Wednesday, October 8, 2008

Resealing a Diana Model 10, Part 6

Just the stepped washer to do.

With the washer held against the rear piston seal I checked the gap with feeler gages. I showed .021" of gap. Going by my work on the Diana model 6, I want that gap to be .3mm, or .012". So I need to remove .009" off the face of the stepped washer. On the Diana model 6 I made a whole new stepped washer, which meant I could use the old Diana 6 washer for this purpose...

I chucked up the old washer and tried to face off .009...yikes! Totally hardened. Even with carbide I was having a very hard time removing material and getting a smooth face.

So I went out to my surface grinder and ground the face down.

A lovely smooth finish.
I replaced the stepped washer, checked the gap (it was right on) and screwed the end cap back on.

I ran a bunch of pellets through the chronograph, the last 10 shots with RWS 7.0 gr. Meisterkugeln gave me between 491 and 503 fps. That's about what it should be doing.

How accurate is it? Much more accurate than I am...time to practice.

Tuesday, October 7, 2008

Resealing a Diana Model 10, Part 5

And on I go...

I lightly coated most surfaces with moly, the spring got an extremely sparing coating of spring tar.

The pistons back in place.

The pinion caps were aligned with the screw holes.

I checked the depth of the cap with just the stepped washer, subtracted that from the measurement I'd taken before with the recoil seal in place.

I machined a new urethane rubber recoil washer.

I screwed the end cap back with the stepped washer and recoil washer to make sure that I had the washer thickness right for the screw hole to line up.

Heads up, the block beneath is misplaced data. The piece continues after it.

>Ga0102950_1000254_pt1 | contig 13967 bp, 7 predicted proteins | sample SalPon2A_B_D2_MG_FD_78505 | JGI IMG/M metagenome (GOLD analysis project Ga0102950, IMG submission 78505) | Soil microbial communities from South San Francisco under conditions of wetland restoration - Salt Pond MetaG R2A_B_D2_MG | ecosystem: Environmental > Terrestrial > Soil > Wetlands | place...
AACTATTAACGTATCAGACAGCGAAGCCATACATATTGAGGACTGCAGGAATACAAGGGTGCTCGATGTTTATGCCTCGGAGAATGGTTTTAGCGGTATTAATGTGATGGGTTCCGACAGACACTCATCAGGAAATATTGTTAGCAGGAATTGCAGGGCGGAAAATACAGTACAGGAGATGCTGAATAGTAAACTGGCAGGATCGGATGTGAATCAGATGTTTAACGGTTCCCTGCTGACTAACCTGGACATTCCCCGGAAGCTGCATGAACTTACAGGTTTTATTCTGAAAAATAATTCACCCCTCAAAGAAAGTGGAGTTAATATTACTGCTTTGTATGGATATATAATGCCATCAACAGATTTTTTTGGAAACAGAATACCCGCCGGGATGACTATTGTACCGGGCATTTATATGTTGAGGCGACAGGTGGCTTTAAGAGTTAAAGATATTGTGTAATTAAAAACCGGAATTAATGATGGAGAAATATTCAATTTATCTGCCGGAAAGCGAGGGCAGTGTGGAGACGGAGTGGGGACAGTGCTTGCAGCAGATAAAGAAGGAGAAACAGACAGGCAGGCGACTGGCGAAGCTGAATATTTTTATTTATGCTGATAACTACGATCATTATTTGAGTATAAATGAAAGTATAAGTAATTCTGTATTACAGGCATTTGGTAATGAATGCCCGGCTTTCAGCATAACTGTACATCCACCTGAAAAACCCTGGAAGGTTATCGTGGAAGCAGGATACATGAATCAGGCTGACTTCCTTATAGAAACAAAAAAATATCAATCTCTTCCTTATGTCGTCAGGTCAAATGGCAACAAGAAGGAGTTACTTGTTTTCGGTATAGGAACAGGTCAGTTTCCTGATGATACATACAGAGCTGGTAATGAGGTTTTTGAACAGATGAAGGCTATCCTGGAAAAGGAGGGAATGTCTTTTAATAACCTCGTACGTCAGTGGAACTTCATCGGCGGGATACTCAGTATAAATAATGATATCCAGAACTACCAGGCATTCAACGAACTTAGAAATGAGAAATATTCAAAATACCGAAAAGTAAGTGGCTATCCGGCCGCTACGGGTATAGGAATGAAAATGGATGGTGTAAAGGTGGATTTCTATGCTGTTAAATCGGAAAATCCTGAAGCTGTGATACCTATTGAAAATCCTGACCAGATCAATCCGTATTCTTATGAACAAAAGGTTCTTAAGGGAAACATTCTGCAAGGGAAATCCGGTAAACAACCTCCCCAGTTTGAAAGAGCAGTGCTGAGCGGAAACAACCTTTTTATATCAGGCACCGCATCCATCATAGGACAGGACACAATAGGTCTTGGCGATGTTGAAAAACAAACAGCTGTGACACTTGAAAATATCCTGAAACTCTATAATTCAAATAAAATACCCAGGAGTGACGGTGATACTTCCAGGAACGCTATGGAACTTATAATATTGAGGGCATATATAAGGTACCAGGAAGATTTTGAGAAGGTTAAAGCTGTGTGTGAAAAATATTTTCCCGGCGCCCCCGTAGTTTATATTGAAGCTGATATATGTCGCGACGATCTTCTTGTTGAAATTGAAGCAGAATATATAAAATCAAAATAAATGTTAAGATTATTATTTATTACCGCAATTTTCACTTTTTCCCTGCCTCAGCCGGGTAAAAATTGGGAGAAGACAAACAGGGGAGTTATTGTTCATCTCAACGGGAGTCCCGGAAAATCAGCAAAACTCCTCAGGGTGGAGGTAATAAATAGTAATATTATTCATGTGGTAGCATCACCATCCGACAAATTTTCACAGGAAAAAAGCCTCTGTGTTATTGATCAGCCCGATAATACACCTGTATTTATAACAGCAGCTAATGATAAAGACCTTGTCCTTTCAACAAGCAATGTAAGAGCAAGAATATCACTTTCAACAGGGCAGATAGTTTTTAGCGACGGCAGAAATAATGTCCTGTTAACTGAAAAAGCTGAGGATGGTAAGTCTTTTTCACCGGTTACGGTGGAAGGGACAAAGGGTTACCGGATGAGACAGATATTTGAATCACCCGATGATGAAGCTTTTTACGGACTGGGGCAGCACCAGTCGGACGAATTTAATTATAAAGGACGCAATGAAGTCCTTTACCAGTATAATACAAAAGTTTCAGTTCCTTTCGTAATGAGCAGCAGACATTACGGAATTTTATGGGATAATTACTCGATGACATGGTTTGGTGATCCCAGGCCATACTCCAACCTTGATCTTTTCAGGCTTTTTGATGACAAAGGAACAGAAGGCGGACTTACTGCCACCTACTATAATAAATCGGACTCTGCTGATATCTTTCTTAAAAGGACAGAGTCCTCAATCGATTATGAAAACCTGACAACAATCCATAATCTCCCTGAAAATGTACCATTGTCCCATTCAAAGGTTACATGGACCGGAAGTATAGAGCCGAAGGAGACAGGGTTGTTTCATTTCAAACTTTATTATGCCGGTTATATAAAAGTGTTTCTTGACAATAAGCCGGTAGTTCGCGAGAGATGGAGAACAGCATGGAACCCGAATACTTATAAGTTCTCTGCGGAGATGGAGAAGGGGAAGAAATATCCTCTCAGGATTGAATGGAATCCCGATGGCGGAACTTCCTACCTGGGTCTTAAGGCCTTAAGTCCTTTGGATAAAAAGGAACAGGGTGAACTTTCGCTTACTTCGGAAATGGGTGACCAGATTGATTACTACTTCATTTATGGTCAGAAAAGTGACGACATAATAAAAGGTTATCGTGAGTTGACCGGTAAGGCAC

Now there's just the remaining detail of the thickness of the step on the stepped washer...

Monday, October 6, 2008

Resealing a Diana Model 10, Part 4

I made a special tool to put the seals on the pistons.

The tool is two pieces. A plastic rod 1/2" in diameter, with a taper on the end and the other end turned to be a slip fit in a piece of brass tubing. The brass tubing is polished on the end for about 5/8" of an inch. It's about 8" long because that's what I had in my box of brass tubing. I could have used solid plastic rod and just bored a hole to mate with the pointed piece.

The assembled tool.

The tool was lightly lubed with thin oil, and I pushed the seal on, backwards from the direction it would be installed on the piston.

The seal was pushed past the plastic tapered piece, onto the brass tube.

I removed the plastic piece and pushed the seal against the edge of the tube.

I held the brass tube against the end of the piston button, making sure it lined up.

I pushed the piston seal off the tube and onto the piston, where it settled with a lovely and almost inaudible click. This was by far the easiest piston seal installation I have ever done, and I will likely use a tool like this every time I need to fit a seal to a piston. I did the same for the other piston recoil seal/bumper.

Almost done...

Sunday, October 5, 2008

Resealing a Diana Model 10, Part 3

On I go...

The pistol action is held in the compressor.

I removed the end cap screw, then the end cap and the sleeve. The sleeve is for contact with the hand.

I used a depth micrometer to determine the gap between the rear seal and the end of the tube, .008". I also measured the distance from the end cap shim and the end of the cap, .422".

The pinion cap screws. I removed them.

I loaded the spring slightly with the compressor. As on the Diana model 6 I used my handy tool, a file tang.

With copper sheet to protect the cap I removed the right hand (looking from the top of the action) cap and pinion gear.

The cap and gear.

The rear piston rack in position.

Twisted up to clear the left hand pinion.

I slackened the compressor and the rear piston came out with the spring.

I pushed the front piston most of the way out with a .125 dameter brass rod through the transfer port. Then I was able to pull it out.

I think the front seal is bad.

The end cap shim and synthetic washer.

The synthetic washer was not in the best shape either.